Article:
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Re: st: Best machine to build for running STATA


From   Dana Chandler <dchandler@gmail.com>
To   statalist@hsphsun2.harvard.edu
Subject   Re: st: Best machine to build for running STATA
Date   Mon, 22 Feb 2010 18:50:41 -0600

Hi Michael -

This is extremely helpful. I really appreciate the link to the report
and the estimation of how much memory a dataset will take up.

I have a few follow-up questions:
Re: Memory allocation... Christopher Baum mentions that for a 13 GB
data set, 24GB of RAM would be recommended. Are there any rules of
thumb people use in terms of how much memory a system should have to
comfortably do analysis on a dataset of a given size? Also, how much
memory should be allocated to a dataset. If you have a 250mb dataset,
is allocating 1gig overkill, can this be harmful?

Re: hardware... I'm not an expert on different kinds of RAM and hard
drives. Does anyone have any experience with what types of RAM (SRAM
vs. DRAM vs. ??) or hard drives (SCSI vs. SATA or ATA) might work best
with STATA. What about ways to optimize the page file or use virtual
memory?

Re: the report... it is mentioned that they chose a "problem size"
that was relatively large to run all the simulations that measured
speed of X processors vs. 1. I may have missed it, but do they ever
mention if the ratio of the gains or the "percentage parallelization"
stays constant as the problem size grows? I frequently encounter
problem sizes larger than those stated and would like to know if the
percentage parallelizations will remain about the same.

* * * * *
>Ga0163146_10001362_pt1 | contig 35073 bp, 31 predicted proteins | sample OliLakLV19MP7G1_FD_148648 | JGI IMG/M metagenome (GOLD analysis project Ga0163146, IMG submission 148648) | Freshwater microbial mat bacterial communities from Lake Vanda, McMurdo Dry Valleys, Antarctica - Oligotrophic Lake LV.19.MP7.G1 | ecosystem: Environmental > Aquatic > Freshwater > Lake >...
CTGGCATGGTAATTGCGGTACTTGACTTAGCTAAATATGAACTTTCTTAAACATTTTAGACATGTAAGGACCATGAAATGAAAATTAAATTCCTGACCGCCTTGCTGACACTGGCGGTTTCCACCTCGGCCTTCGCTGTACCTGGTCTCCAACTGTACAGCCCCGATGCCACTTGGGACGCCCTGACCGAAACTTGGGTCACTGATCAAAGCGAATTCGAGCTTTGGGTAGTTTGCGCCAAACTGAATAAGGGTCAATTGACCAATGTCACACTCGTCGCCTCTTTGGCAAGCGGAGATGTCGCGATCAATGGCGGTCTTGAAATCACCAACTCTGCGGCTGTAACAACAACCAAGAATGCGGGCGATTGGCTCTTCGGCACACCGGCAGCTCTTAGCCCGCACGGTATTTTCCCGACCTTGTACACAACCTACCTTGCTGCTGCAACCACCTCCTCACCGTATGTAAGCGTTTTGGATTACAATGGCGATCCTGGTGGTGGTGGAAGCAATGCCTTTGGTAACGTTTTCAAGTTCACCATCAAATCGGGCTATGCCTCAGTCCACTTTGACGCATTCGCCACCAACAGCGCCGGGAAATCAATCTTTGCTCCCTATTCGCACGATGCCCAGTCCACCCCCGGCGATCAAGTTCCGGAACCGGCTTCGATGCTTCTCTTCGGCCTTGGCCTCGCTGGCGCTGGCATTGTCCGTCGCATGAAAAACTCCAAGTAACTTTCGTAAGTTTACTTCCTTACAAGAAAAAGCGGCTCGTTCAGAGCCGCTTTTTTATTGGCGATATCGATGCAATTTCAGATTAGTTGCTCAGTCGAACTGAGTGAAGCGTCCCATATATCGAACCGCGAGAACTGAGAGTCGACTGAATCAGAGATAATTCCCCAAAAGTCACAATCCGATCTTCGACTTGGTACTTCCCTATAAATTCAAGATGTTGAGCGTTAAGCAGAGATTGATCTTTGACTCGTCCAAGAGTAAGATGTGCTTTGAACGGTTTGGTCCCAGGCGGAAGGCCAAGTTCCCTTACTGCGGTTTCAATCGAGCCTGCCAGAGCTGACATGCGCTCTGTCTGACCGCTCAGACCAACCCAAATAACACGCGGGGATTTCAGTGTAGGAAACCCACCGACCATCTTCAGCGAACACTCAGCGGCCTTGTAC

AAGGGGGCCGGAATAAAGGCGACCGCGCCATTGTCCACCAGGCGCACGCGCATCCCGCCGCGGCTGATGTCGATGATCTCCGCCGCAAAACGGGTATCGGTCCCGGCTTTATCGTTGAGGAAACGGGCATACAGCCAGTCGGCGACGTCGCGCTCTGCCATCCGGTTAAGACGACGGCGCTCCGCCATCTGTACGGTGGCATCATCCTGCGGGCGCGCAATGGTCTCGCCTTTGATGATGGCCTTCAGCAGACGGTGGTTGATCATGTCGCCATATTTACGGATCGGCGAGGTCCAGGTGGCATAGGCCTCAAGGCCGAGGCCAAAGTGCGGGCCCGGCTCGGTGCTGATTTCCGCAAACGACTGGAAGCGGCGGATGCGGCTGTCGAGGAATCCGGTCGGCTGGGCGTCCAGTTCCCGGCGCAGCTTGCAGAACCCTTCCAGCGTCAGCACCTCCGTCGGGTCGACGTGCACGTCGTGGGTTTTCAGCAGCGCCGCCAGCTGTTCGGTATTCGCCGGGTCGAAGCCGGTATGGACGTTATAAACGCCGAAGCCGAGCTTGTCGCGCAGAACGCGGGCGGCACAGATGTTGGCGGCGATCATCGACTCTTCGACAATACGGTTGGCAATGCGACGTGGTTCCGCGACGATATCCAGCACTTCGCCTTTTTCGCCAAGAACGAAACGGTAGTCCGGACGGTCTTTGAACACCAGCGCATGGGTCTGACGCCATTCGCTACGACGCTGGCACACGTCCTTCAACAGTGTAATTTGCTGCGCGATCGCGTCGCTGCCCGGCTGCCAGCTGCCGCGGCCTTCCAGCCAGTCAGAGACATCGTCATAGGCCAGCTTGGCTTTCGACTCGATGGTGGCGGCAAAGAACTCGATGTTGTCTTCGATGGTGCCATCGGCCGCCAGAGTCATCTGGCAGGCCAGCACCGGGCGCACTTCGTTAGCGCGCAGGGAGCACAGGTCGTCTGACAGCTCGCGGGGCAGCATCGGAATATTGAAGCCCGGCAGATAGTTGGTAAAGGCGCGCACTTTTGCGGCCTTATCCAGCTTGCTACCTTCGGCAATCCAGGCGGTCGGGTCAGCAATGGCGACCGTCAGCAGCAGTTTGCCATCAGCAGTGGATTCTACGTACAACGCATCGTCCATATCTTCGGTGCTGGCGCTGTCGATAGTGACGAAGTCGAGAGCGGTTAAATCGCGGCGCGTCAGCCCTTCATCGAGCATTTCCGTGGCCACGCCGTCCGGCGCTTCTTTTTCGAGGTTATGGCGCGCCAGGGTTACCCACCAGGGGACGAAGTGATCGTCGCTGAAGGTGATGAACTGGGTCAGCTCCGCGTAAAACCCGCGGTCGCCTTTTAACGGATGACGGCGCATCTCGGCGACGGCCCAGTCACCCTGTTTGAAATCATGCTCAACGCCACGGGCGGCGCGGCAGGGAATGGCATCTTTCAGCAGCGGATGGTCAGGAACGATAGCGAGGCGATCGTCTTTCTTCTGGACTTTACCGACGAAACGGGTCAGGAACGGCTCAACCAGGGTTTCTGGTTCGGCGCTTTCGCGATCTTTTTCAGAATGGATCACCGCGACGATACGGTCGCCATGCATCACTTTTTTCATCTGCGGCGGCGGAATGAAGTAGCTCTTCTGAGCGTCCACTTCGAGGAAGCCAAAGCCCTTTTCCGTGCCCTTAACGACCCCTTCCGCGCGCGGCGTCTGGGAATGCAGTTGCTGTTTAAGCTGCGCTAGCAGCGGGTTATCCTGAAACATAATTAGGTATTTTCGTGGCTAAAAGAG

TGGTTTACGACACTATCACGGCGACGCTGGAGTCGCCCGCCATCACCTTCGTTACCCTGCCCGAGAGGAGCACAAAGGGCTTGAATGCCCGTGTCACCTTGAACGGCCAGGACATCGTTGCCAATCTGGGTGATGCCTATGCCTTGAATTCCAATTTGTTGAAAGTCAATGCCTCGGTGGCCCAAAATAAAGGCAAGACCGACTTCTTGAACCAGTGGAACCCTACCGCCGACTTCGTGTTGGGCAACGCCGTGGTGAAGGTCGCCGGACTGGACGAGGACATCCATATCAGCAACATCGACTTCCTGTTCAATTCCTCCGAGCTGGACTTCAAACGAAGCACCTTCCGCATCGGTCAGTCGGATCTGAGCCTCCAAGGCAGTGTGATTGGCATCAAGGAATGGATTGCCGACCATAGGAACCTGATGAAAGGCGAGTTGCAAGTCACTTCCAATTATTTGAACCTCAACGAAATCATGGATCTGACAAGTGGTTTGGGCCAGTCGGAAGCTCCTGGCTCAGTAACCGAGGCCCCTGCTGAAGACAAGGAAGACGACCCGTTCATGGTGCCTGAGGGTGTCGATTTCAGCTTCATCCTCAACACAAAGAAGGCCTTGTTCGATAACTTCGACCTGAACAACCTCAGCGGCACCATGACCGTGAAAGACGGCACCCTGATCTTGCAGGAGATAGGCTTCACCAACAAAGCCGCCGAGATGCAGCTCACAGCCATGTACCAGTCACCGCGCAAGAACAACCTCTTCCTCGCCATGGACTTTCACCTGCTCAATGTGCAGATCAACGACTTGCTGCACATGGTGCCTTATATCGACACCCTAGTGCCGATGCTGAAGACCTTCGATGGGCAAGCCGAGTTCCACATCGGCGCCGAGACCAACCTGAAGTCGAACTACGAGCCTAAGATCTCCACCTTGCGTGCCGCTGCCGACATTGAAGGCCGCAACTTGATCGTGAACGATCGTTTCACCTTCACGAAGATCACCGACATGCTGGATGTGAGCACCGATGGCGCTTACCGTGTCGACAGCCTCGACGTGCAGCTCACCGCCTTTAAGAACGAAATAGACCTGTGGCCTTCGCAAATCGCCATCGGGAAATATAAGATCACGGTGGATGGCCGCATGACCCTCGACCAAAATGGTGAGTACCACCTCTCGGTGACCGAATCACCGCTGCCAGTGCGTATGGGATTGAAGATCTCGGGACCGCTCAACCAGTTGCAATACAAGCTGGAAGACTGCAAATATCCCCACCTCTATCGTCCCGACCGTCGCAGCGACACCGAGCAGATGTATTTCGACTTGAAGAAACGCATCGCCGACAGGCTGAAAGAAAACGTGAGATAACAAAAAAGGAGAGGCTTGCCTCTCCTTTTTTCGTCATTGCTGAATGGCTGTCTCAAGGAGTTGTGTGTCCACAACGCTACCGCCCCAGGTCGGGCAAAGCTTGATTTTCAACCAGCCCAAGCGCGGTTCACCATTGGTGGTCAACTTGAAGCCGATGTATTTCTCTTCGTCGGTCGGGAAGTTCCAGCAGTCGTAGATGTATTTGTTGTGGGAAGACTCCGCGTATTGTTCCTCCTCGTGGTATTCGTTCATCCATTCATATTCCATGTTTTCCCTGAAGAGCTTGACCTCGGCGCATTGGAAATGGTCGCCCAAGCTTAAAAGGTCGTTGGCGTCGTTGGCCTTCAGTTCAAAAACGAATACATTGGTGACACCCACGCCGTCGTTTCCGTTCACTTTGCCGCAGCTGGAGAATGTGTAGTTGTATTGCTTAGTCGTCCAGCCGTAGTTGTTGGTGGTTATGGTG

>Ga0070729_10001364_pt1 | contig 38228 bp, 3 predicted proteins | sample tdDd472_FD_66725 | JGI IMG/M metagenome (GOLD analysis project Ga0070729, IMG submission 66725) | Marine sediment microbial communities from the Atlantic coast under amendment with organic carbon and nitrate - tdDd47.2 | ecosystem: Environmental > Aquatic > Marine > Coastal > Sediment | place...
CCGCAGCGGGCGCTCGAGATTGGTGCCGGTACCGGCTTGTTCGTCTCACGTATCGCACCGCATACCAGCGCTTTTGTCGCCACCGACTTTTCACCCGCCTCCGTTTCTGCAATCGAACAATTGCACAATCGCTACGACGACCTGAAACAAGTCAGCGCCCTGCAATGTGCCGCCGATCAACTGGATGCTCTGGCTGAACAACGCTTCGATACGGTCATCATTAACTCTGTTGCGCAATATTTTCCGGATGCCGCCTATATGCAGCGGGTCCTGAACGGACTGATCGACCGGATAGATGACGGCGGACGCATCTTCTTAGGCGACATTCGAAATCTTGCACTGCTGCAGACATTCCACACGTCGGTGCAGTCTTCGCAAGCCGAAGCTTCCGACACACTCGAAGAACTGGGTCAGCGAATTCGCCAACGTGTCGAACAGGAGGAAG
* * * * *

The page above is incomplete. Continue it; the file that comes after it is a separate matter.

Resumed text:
Thanks once again Michael and everyone else for your suggestions!
Dana

On Mon, Feb 22, 2010 at 4:56 PM, Michael Norman Mitchell
<Michael.Norman.Mitchell@gmail.com> wrote:
> Greetings
>
>  Two factors come to my mind as being very important...
>
>  1) Having sufficient memory. This has been discussed today on the
> statalist, with links to how you can calculate your memory needs.
>  2) Whether you will be using Stata/MP, and how many cores you want to get
> (both for your Stata/MP license and physical cores). For large statistical
> models, you can save considerable time running models on four cores, for
> example. This link contains a detailed report showing the time savings one
> gets using Stata/MP, and how much time savings you obtain for each
> additional core you add for each command.
>
> http://www.stata.com/statamp/report.pdf
>
>  These are not the only factors, but I feel they are among the major
> factors.
>
> I hope this helps,
>
> Michael N. Mitchell
> See the Stata tidbit of the week at...
> http://www.MichaelNormanMitchell.com
> Visit me on Facebook at...
> http://www.facebook.com/MichaelNormanMitchell
>
> On 2010-02-22 2.27 PM, Dana Chandler wrote:
>>
>> Hi fellow Statalisters -
>>
>> I was wondering if anyone has any suggestions or guidelines for what
>> would be the ideal type of machine to build for intensive STATA-use.
>>
>> In particular, if you wanted to be able to run saturated regression
>> models on large (several gigabyte) data sets in STATA, what would the
>> ideal set up be? This is a computer that will be used exclusively for
>> data-intensive tasks and mostly with STATA.
>>
>> The only requirement is that it has to be built on a windows x86
>> operating system. What type of hardware makes for the speediest STATA
>> experience: harddrive type, RAM type, number of processors, etc. ?
>>
>> Thanks in advance,
>> Dana
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